Comprehensive discussion on how best to interpret and document results from biomarker testing, along with considerations for communicating results with other healthcare professionals.
Timothy J. Pluard, MD:Both of you have alluded to the fact that we’re relying almost exclusively on next-generation sequencing panels that are commercially available. Give me a sense of the pragmatic aspects of getting a specimen and a biopsy in pathology. How do we order the testing? How do we get it sent out? More important, how do we get that information into the clinical record in a meaningful and useful way so that it’s actionable for oncologists at the bedside?
Sujith R. Kalmadi, MD: In our practice, we work as a team, like in a team sport. I try to make sure that not much of the tissue is spent at the local level doing immunohistochemistry [IHC] stainings. If I need testing done, I usually write on my biopsy specimen to send it to this particular company for next-generation sequencing because I don’t want to use up tissue with IHC after the initial diagnosis is done. That’s No. 1. No. 2, I worry about the information not reaching. Some of these companies have started breaking up their results and sending them in 2 or 3 installments. Because of that, we had a big project with all these testing companies to have a direct link with our electronic medical records. We use something called OncoEMR from Flatiron [Health], and we’ve been able to do that because of a conduit that we created so all the results automatically come into this.
Some of these companies are offering us OCR, optical character recognition, so that when results come into our system they automatically get into our electronic medical records. For instance, if it’s HER2 [human epidermal growth factor receptor 2] low, it goes in directly because the machine can sense that. It’s all artificial intelligence built in, and that’s been a big help for us.
Timothy J. Pluard, MD:Ossama, from the pathologist’s standpoint, when these tests are sent to third-party commercial sequencing labs, what’s the role of the pathologist, in terms of helping clinicians interpret those results?
Ossama Tawfik, MD: Pathologists play a critical role as an intermediary and an active participant by sending cases to reference labs. It starts by making sure we’re collecting adequate material. That’s a critical step. If you don’t have a sample to work with, you’re frustrated. Patient care will be delayed, and that can lead to bad outcomes because of that tremendous delay. It’s important to make sure we’re sending adequate material the first time around so everybody has what they need to successfully provide service for the patient.
Once we get the information back, we need to make sure we relay in an appropriate way. Some of those are 25 pages long. Some actionable results are there, and some unknown results are there. You don’t know what’s relevant and what’s not. Pathologists with expertise and the team should be able to guide you. You alluded to the IT [information technology] part. Unfortunately, we don’t have a sophisticated way of integrating the data appropriately and providing them to clinicians in real time to guide you and make sure they’re integrated into your medical records with the pathology report in front of you, so you don’t have to chase it everywhere in the electronic medical records. To this day, this is very frustrating and fragmented, and it needs a lot of improvement.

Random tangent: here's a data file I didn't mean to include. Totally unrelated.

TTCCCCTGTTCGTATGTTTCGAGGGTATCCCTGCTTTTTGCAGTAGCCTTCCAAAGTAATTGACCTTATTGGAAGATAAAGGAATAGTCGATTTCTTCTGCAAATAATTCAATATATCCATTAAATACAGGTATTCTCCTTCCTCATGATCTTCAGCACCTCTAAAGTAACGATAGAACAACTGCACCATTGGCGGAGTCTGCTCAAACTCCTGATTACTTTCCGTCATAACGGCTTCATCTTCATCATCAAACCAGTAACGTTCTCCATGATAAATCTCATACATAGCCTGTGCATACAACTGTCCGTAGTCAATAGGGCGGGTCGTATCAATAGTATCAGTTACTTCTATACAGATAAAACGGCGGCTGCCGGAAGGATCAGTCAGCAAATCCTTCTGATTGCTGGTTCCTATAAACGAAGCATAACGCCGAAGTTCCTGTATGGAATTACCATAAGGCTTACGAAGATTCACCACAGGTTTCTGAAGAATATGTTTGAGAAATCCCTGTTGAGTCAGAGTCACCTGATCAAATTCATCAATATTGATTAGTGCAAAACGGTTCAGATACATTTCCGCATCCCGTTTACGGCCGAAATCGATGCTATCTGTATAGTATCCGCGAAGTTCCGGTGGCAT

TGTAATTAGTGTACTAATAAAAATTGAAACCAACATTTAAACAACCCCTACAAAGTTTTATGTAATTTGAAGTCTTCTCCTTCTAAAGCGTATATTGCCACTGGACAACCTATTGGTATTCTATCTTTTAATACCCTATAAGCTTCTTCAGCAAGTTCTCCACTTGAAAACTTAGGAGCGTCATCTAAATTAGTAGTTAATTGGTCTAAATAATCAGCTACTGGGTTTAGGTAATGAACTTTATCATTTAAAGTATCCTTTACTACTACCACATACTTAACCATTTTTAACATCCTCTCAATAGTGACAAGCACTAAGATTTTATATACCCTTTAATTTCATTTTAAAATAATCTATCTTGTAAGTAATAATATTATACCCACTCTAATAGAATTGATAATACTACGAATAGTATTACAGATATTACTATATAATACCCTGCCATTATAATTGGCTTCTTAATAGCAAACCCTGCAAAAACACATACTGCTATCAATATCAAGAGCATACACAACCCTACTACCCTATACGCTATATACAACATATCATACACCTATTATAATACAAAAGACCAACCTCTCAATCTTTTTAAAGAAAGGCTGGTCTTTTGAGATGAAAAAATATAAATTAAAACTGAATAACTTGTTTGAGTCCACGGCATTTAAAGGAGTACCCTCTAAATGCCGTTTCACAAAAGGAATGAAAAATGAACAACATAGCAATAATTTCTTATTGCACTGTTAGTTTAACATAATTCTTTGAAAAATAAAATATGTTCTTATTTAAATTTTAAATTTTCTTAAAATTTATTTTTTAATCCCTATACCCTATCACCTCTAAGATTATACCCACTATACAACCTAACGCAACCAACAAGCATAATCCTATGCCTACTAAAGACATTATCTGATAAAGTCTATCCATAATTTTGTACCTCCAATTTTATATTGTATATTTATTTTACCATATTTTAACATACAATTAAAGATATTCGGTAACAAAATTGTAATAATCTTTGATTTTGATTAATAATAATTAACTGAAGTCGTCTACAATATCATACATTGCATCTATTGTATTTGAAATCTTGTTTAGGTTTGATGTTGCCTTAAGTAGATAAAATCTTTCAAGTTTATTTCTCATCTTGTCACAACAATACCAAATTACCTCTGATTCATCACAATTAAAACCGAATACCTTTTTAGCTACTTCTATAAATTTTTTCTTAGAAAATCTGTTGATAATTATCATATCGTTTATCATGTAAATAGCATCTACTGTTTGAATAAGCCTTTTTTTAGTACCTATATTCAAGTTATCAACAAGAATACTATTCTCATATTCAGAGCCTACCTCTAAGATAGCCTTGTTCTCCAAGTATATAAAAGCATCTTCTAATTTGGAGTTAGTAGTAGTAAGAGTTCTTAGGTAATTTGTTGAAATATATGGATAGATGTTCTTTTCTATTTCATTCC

Timothy J. Pluard, MD:I agree, Ossama. Both of you have identified the sheer amount of data coming back. How to identify those actions and all pieces of data in real time remains a challenge.
Samuel K. Caughron, MD, FCAP: Communication among all members of the team, including the medical oncologist, the pathologist, and the interventionalist or proceduralist who’s collecting the sample is 1 of the most important aspects of a successful program for biomarker testing in any institution. The pathologist begins by making clear to the proceduralist what sample they’re going to need. On any given patient, when a sample is being collected, the best practice is for the pathologist to interact directly with that proceduralist on that patient at the time of collection, to provide feedback on whether an adequate sample has been collected. Similarly, communication between the oncologist and pathologist, at a system level, looks at what biomarker testing should be part of the testing that’s offered by the pathology department, and how it’s going to be facilitated when that testing is required.
It’s then about identifying protocols for when the pathologist can initiate testing for specific sample types or biomarkers and in what particular scenarios. After the testing has been done, it’s essential that that loop is closed. A report will eventually go back to the treating physician and the treating team. But in an ideal environment, the pathologist also sees that report and knows the findings in a particular patient’s malignancy or scenario. Then it’s important to communicate back to the rest of the care team about what has been found, the significance, and any technical aspects. Were there adequacy issues with the sample in a patient who had a negative result that may have impacted it? If an unusual mutation has been found, are there reasons to think differently about an unusual mutation other than just a straightforward mutation that’s been identified? Communication across all members of the team is a crucial aspect of a successful biomarker program.
Transcript edited for clarity.